Recently I found myself in re-write vs package quagmire for one of our products. It is our market leading product that was written twenty years ago and grew big and complex over time. Hundreds of clients are happily using it and love it for its functionality and stability. However, the product failed to keep pace with technical innovation on usability side with limited ability to integrate with new age applications. Many users are asking for modern web based user interface, industry standard technology platform and an API for integration. After some deliberations we came up with two options – rewrite the product or shrink wrap the core under modern technology. For sure, I was not the first Product Manager facing this situation.
The meeting with technology and business teams was tense with different sides having conflicting agendas. Technology team wanted to rewrite as it gave them better control on the code and a clean slate to begin. Their typical reasons were no different for any other technical team:
- Existing code is spaghetti and difficult to manage. It is our chance to fix it forever.
- Repackage means we will be building on a weak foundation.
- Why not start with a clean slate?
Having come from technology side, I could empathize with their situation and understood their rationale. However, my businesses alter ego and rest of the business team questioned this strategy. The business heads were thinking pricing, balance sheets and revenue goals. No wonder teams are important in business! Some key business concerns were:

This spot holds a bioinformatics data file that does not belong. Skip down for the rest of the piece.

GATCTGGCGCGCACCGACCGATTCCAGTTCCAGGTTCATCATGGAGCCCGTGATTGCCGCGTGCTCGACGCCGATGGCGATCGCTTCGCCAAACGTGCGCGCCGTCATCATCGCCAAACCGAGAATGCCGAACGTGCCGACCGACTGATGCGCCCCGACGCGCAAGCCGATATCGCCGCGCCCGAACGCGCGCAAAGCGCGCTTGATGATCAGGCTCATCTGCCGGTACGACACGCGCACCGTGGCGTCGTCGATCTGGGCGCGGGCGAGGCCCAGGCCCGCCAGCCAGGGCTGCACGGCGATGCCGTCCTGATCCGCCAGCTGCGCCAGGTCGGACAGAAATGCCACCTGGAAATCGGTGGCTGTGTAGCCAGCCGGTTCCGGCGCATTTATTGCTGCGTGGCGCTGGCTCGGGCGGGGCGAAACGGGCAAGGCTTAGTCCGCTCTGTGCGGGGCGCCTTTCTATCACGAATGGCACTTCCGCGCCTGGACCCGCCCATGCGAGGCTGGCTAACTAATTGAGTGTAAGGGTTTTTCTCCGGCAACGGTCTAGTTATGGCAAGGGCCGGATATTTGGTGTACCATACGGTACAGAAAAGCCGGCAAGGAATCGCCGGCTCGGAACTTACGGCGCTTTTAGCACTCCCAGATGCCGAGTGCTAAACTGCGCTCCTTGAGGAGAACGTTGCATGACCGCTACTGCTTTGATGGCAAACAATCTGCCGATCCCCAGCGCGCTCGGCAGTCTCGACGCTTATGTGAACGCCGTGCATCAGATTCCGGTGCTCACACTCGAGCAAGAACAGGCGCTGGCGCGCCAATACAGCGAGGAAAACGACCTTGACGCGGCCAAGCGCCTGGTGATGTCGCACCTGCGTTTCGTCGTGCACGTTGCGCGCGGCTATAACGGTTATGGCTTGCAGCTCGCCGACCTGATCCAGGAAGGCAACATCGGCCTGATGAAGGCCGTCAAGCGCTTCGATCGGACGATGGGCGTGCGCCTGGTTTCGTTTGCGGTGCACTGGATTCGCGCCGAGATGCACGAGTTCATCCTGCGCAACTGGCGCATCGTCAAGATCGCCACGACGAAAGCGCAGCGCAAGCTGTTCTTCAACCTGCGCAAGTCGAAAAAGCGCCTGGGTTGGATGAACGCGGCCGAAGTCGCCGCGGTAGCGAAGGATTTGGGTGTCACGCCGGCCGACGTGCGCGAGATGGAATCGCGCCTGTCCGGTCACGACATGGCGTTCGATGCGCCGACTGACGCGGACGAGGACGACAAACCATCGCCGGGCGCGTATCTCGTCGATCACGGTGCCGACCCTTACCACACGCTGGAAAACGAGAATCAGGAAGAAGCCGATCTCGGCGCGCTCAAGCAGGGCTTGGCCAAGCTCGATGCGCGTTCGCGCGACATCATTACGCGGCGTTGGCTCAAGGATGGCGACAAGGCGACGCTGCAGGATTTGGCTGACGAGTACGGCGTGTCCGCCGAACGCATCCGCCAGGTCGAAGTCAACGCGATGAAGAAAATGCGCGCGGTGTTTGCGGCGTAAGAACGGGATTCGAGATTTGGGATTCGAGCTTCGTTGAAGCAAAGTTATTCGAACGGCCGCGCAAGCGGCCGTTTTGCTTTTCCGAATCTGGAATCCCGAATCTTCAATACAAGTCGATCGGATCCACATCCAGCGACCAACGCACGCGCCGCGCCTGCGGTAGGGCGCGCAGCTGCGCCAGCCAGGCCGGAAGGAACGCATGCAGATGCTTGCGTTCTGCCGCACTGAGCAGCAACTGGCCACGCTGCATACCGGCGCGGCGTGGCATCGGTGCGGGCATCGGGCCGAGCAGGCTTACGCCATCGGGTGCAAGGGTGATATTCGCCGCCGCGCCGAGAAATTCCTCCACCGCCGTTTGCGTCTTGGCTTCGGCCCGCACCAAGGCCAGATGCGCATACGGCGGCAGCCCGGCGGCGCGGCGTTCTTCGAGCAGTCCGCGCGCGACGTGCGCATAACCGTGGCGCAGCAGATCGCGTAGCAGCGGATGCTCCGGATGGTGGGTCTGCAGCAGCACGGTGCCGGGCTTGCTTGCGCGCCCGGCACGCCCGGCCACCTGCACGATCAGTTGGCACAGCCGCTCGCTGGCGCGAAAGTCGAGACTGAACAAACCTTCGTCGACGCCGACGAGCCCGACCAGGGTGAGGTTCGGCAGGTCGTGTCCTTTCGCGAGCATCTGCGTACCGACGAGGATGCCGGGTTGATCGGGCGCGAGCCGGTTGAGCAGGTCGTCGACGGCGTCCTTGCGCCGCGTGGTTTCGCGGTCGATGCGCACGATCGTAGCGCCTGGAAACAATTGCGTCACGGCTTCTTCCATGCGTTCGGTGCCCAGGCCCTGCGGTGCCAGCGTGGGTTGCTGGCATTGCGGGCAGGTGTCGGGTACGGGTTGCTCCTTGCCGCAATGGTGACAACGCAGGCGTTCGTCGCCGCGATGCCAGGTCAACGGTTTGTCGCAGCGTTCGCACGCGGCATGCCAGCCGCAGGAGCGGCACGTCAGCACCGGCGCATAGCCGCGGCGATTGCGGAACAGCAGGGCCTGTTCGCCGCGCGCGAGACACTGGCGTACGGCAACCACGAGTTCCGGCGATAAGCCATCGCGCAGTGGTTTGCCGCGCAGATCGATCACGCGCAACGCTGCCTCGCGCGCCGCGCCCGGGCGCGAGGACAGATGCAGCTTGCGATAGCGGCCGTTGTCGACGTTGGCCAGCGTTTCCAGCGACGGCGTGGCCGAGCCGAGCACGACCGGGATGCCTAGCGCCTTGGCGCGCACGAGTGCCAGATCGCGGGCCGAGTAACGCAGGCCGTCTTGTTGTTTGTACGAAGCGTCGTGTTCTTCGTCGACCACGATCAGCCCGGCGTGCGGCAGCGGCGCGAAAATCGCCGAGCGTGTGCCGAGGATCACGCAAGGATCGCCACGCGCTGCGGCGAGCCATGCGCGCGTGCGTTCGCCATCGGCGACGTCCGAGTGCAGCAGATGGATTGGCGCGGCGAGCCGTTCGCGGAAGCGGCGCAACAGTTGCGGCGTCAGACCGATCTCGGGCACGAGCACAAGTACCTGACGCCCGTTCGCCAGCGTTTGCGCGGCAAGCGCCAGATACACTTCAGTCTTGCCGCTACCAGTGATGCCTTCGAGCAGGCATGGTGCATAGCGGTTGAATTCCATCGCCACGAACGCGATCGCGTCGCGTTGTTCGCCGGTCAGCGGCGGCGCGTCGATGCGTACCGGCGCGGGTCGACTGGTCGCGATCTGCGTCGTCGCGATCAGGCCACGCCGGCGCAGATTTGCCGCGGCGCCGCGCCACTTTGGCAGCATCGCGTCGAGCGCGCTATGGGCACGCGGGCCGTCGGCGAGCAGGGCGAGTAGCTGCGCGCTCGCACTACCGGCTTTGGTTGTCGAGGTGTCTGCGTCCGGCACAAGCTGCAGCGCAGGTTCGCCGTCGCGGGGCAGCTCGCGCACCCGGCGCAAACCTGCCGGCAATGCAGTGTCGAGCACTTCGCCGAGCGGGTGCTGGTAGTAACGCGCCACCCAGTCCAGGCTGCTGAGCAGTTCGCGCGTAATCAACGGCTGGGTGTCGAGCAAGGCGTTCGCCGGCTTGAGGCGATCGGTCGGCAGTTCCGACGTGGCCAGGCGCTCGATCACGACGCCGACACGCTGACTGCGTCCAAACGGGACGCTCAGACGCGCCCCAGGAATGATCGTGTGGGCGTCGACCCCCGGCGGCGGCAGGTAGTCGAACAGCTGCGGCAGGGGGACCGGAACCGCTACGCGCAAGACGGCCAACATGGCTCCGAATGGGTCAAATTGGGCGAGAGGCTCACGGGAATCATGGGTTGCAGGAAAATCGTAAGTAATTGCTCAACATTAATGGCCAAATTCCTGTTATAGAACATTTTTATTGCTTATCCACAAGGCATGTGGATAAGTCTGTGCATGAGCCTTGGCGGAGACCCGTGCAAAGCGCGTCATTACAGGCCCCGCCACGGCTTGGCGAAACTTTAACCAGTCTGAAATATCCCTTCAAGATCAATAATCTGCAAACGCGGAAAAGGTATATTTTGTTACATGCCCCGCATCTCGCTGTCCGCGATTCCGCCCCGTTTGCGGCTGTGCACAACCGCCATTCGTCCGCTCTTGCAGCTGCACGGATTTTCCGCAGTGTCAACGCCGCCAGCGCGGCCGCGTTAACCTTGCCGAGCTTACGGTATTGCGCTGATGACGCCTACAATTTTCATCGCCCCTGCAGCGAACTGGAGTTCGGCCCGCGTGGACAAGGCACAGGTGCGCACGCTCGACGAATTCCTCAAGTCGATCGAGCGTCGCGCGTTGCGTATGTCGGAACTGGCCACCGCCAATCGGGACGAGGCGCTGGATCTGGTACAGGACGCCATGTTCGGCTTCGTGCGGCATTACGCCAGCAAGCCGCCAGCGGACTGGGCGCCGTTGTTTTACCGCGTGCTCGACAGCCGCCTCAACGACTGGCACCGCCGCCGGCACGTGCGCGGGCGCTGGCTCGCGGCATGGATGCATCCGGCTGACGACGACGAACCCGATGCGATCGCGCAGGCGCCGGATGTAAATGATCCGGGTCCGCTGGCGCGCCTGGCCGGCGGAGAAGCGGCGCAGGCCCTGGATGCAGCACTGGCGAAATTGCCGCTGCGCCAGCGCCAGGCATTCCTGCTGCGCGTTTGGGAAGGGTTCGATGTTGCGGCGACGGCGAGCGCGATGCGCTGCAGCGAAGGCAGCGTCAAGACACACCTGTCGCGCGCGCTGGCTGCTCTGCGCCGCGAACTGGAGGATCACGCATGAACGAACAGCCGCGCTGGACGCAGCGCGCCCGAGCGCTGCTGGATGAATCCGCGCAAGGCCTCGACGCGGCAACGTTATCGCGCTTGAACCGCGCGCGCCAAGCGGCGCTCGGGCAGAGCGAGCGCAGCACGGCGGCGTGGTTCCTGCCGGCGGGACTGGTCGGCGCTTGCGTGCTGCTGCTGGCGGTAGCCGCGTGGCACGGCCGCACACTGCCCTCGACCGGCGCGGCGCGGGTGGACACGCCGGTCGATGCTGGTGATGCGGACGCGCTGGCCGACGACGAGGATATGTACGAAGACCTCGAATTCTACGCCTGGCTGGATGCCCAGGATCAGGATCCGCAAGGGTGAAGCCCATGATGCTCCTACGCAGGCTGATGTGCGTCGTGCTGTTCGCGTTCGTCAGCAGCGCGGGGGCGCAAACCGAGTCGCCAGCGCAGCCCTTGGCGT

- Why will clients wait all these years to get same functionality in a different package? More so when there is a backlog of pending enhancements.
- What is the business case for this gigantic investment? M&S alone can’t justify it. Will clients pay substantially more for old wine in new bottle?
- How sanctimonious is this multi-year timeline when R&D struggles to deliver even regular releases on time?
- How long will it take us to stabilize the new product to match the robustness of the current solution?
Like many situations in business, this one was also not black or white. While the rewrite option had above issues the repackage option was also marred with concerns of long term viability of the technology and client adoption. Despite a lack of clear answer the odds were clearly stacked against rewrite. Even some industry veterans have also vouched against it. We decided to go for a hybrid approach of encapsulating the core around new technology architecture and building new features using modern interfaces. The goal is to chip away at the core over a period of time. Not only it helps us meet client requirements but also continue to strengthen the product with new enhancements. So far clients have positively responded to this strategy and I am glad that sanity prevailed.